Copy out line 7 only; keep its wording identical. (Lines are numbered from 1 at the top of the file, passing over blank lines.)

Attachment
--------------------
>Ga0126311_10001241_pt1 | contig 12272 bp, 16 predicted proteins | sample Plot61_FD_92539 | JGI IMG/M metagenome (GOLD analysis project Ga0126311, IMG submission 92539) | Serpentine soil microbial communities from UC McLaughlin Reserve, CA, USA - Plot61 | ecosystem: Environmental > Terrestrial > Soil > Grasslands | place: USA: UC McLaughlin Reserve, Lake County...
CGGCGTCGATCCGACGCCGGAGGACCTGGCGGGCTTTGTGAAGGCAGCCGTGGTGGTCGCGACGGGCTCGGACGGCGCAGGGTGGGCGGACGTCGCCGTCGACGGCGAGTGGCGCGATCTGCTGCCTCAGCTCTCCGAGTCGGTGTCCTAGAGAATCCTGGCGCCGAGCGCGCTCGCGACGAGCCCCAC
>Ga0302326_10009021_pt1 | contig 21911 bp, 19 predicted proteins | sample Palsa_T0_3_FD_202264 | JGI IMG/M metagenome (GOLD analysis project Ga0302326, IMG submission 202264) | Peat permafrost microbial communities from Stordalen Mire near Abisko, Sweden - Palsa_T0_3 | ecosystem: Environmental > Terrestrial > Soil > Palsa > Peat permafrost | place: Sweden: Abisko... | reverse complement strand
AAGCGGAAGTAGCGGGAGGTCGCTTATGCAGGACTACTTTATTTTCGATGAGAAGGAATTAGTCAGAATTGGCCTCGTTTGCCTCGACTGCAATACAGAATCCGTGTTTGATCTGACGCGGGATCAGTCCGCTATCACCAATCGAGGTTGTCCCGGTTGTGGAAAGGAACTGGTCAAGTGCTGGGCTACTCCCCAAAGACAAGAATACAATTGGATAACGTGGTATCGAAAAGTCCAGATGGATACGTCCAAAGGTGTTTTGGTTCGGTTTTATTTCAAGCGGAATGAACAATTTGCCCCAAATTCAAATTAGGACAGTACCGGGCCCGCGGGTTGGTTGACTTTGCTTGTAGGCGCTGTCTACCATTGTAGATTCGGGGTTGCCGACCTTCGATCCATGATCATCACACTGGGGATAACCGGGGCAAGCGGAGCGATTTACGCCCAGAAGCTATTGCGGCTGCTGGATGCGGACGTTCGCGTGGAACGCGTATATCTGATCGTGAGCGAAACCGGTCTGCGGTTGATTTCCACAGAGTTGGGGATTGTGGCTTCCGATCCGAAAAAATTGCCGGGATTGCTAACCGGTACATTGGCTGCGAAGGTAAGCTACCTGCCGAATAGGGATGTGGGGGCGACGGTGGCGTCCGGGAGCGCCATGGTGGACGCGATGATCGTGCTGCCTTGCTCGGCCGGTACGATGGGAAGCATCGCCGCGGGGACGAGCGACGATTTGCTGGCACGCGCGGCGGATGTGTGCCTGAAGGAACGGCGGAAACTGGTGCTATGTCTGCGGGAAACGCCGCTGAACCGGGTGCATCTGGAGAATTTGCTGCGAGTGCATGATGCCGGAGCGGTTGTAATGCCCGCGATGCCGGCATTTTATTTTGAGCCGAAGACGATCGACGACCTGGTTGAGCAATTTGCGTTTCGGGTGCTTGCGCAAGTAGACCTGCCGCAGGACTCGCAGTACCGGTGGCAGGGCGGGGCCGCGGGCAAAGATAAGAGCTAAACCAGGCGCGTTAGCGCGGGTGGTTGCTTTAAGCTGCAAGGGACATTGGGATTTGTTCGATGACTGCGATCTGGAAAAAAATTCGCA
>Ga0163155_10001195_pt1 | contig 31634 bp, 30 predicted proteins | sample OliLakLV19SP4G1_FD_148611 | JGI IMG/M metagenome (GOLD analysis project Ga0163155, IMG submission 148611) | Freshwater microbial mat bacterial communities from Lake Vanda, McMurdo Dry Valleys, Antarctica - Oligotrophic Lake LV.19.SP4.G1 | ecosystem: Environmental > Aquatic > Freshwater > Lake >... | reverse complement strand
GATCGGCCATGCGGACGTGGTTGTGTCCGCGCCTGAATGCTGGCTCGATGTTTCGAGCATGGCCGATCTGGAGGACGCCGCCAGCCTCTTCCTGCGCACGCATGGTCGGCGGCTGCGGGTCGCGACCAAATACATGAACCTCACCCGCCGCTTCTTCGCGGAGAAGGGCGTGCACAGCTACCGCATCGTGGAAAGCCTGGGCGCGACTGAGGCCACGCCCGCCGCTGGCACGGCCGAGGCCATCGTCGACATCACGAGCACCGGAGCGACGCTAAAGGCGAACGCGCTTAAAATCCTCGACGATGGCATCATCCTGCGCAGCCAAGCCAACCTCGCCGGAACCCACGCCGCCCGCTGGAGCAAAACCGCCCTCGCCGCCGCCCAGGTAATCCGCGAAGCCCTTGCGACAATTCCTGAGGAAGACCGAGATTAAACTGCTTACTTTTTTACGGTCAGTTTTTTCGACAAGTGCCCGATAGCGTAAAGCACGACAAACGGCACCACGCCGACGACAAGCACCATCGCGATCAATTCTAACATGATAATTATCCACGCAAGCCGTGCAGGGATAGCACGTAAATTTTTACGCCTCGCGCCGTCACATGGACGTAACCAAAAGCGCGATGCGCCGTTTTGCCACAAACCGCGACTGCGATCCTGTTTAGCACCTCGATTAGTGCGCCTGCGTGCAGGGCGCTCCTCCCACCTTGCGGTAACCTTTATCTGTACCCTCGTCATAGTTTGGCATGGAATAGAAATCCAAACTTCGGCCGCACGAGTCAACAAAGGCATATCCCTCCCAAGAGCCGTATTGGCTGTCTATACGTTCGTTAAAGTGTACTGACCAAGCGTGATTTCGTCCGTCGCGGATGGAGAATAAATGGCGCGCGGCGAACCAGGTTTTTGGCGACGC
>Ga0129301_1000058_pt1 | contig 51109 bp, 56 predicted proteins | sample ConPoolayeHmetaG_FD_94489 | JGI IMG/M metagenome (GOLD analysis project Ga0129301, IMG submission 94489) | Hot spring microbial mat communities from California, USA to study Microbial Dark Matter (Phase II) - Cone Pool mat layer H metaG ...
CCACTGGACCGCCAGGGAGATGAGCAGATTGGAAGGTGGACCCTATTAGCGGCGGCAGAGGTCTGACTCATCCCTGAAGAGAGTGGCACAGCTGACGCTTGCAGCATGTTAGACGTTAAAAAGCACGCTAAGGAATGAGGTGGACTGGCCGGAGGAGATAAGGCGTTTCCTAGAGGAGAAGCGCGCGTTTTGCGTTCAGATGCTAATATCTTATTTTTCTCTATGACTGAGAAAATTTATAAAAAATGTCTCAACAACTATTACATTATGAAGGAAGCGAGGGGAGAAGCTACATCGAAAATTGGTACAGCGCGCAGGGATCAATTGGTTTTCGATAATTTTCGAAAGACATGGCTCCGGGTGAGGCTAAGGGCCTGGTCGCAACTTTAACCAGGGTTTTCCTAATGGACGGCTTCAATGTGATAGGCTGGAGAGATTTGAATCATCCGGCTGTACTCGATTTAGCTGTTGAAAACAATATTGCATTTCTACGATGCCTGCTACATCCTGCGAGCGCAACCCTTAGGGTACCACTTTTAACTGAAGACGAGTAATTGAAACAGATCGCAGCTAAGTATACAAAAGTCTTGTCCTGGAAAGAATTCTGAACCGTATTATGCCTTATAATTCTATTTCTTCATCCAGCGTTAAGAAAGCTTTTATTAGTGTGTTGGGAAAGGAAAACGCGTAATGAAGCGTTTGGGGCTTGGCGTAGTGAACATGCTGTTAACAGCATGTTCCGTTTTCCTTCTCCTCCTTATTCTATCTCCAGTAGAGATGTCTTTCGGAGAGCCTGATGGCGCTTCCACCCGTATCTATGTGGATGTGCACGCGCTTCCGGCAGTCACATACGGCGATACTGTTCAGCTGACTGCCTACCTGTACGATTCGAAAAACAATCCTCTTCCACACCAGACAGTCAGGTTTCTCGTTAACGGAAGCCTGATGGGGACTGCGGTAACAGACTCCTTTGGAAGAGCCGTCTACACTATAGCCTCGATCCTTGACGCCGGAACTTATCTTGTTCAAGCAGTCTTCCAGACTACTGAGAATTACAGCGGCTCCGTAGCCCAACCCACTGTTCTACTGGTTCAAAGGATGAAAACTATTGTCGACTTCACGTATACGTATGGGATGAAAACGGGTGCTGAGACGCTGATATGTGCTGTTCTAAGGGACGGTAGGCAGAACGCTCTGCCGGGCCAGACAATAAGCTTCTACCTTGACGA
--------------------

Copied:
>Ga0129301_1000058_pt1 | contig 51109 bp, 56 predicted proteins | sample ConPoolayeHmetaG_FD_94489 | JGI IMG/M metagenome (GOLD analysis project Ga0129301, IMG submission 94489) | Hot spring microbial mat communities from California, USA to study Microbial Dark Matter (Phase II) - Cone Pool mat layer H metaG ...